You know the trick. What do you see: a young woman or an old one? A vase or two faces? Though it seems so now, It wasn't that obvious until someone pointed it out to you.
Read on to learn about: (not) being a terrorist at the age of 6. What's worse than teenage angst. How looking people in the eyes isn't a good thing everywhere. Why things aren't that simple. Why curiosity is a very, very good thing.
One of my first post-immigration memories is being asked if I was a terrorist. I was around six years old and I had no idea what to do with that question. At six years old how the hell are you supposed to respond to that? How are you supposed to process that? Here is how it worked for me:
Except that you’re 6 years old and don’t actually understand what a terrorist is.
By the time you’re 8 you have an idea of what’s really going on, but it’s too late – the damage is done.
By the time you’re 10 you have mastered the act of rolling your eyes, of saying “yeah, I’m a terrorist” with incredibly over exaggerated sarcasm just in case they don’t get the joke.
You’re hurt. You’re confused. And you’re really, really angry.
If you think teenage angst is bad, you haven’t seen immigrant teenage frustration – it’s teenage angst on steroids.
And like the next situation below, my immigrant teenage frustration/angst would have been a lot easier to manage if I and my fellow classmates had had some simple culture intelligence instead of cultural monuments weaved into our curriculum.
The next cultural memory I have is of my dad gently telling me, in his best professor voice, that here, in this country, you have to look people in the eye when you're talking to them or when they're talking to you. I remember thinking: I really, really, really don't want to do that. It just seems wrong, too personal, too disrespectful. Because those were the norms that I was raised with.
And just like with my terrorist name calling experience I was frustrated, embarrassed and angry. I was yet again in a situation I didn’t understand, where I wasn’t sure what was expected of me or why and that was just too much for me.
And the only real reason why this was too much for me was something that I would learn about years later, something that would completely knock me down and make me so incredibly happy to learn about because, it turns out, there is a name for so many of the childhood confusions I experienced like the am-I-a-terrorist? situation and the look-people-in-the-eye issue, and that, as you guessed, is culture.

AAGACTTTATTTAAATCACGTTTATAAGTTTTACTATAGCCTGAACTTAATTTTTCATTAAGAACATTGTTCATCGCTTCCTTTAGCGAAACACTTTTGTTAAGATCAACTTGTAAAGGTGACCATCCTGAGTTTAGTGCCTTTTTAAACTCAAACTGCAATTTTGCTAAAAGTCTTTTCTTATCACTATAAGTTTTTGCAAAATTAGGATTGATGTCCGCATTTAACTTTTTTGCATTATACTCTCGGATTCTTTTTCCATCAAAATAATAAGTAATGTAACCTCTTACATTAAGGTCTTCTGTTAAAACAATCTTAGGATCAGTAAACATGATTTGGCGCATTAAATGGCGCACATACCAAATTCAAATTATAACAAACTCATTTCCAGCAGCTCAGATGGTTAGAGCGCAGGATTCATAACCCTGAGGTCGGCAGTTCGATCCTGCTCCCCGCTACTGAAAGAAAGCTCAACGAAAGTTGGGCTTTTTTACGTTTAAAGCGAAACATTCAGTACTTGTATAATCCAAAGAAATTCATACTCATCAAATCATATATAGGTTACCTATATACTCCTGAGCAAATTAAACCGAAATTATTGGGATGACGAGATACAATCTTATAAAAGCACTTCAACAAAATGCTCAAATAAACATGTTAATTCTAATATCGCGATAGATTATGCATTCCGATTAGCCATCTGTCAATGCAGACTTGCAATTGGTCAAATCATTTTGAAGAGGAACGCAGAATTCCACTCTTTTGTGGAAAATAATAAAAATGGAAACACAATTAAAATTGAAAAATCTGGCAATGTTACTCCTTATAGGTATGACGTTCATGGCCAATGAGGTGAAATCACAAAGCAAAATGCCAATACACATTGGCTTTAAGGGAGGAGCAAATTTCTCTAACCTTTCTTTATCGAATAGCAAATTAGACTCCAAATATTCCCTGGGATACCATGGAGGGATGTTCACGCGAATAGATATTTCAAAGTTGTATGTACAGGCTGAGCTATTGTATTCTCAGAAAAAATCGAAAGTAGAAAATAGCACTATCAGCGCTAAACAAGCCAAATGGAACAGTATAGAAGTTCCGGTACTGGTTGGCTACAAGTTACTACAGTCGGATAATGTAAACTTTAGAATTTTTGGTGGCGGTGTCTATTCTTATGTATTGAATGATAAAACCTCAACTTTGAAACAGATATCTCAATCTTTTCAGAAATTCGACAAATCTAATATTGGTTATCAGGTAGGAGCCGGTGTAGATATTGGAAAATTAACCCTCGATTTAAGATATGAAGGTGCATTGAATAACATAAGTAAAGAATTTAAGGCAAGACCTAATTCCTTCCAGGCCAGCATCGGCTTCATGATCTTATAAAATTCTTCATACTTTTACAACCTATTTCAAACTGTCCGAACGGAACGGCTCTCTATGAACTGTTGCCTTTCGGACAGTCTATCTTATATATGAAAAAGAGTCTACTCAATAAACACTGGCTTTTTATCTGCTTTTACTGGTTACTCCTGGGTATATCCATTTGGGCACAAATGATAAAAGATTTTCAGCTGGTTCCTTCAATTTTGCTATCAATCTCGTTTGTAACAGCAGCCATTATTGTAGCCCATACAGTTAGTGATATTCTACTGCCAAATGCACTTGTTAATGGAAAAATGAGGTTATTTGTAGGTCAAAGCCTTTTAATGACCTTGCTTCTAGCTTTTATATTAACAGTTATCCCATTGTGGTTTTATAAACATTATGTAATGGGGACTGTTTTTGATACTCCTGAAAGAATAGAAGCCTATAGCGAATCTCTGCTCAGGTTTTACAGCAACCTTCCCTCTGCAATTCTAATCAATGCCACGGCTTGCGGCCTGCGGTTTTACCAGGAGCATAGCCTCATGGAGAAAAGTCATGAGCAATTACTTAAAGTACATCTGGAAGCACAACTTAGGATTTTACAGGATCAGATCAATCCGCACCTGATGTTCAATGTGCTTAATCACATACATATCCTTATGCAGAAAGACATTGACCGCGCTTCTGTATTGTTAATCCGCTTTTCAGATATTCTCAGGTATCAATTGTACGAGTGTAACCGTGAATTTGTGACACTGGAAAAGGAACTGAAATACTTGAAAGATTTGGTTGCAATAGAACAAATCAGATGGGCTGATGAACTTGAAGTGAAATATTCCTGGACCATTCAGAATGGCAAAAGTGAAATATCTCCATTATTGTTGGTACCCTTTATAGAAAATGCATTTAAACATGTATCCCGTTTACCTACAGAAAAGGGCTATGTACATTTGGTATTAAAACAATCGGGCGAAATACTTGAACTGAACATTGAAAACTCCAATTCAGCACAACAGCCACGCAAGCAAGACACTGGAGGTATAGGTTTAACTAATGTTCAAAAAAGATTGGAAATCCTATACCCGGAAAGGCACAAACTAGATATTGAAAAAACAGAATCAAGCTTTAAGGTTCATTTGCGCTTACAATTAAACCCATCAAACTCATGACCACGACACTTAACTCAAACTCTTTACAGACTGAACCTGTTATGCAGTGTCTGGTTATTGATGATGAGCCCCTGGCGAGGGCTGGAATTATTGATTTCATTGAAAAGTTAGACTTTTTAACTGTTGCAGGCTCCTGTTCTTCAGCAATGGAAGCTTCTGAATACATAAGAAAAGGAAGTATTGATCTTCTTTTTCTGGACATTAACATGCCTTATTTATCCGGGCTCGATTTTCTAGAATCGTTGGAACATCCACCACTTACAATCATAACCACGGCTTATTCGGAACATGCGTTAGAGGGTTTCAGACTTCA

Yes, I know, obvious right?
Nope, not so obvious.
Culture is Something You're Born Into not Born With
Yep, it's really not that obvious. That's because culture is not something you're born with, it's something you're born into. But, just like having two eyes, two ears and one mouth, the culture you are born into feels like it is simply the natural and normal way of things. And, just like having one eye, one ear and two mouths, behaviors that are outside your culture seem really strange, and sometimes just wrong.
Are they really wrong though? Is looking into someone's eyes, or not looking into someone's eyes when you talk them something wrong? Is having one eye or two mouths actually wrong, or just different? And different from what? It's just different from what you are used to.
Being open to differences, understanding differences and acting different in different situations, that's real cultural awareness. Real cultural awareness is not only about culture, it's really about differences and expectations: beliefs and behaviors that are different from what is familiar to you and people behaving in different ways from what you expect. That's it, that's all there is to it.
The kids who were asking me if I was a terrorist were obviously getting that information from their parents. They weren’t born with those questions and assumptions; they were born into a context where those assumptions are seen as normal and natural. Were the kids to blame for this? No, not in my opinion. Were the parents to blame for this? To be honest, I don’t think so either.
Taking Culture for Granted
Before you bite my head off, think of this: how many things have you taken for granted and never thought to question because you thought they were simply the normal and natural way of life? If you think about it, I am sure it’s a long list. It can be something as simple as the toilet flushing one way, of connecting Christmas with snow instead of the beach or thinking that greeting someone with a smile is the correct way to act. All three of these examples are geographically and culturally related. They aren’t absolute universal rules. But unless someone pointed them out to you, or you had the curiosity to see if maybe, just maybe, things are different elsewhere, you would not have realized that.
And even if you are a very curious person, I bet you that you do not respond with curiosity and questioning to every situation you are in, just as those kids and parents didn’t.
So what’s the solution? Educate yourself on what your worldview is. What are your assumptions about the world and "how things are"? In what ways your culture has shaped your world view?
Let yourself be reminded that you take things for granted; do this by questioning your reactions and thought patterns.
Or you can simply be like my friend Yuliya who questions everything:
Me: “I love green apples”
Yuliya: “When you say green, what exactly do you mean?”
Which may not have been a bad way to respond as a kid: “when you say terrorist, what exactly do you mean..?”
By: Shiva Roofeh
6. 3. 2
That's 6 countries, 3 languages and 2 religions. Expat, immigrant, refugee, TCK, there are lots of things you can call me, but I prefer Shiva.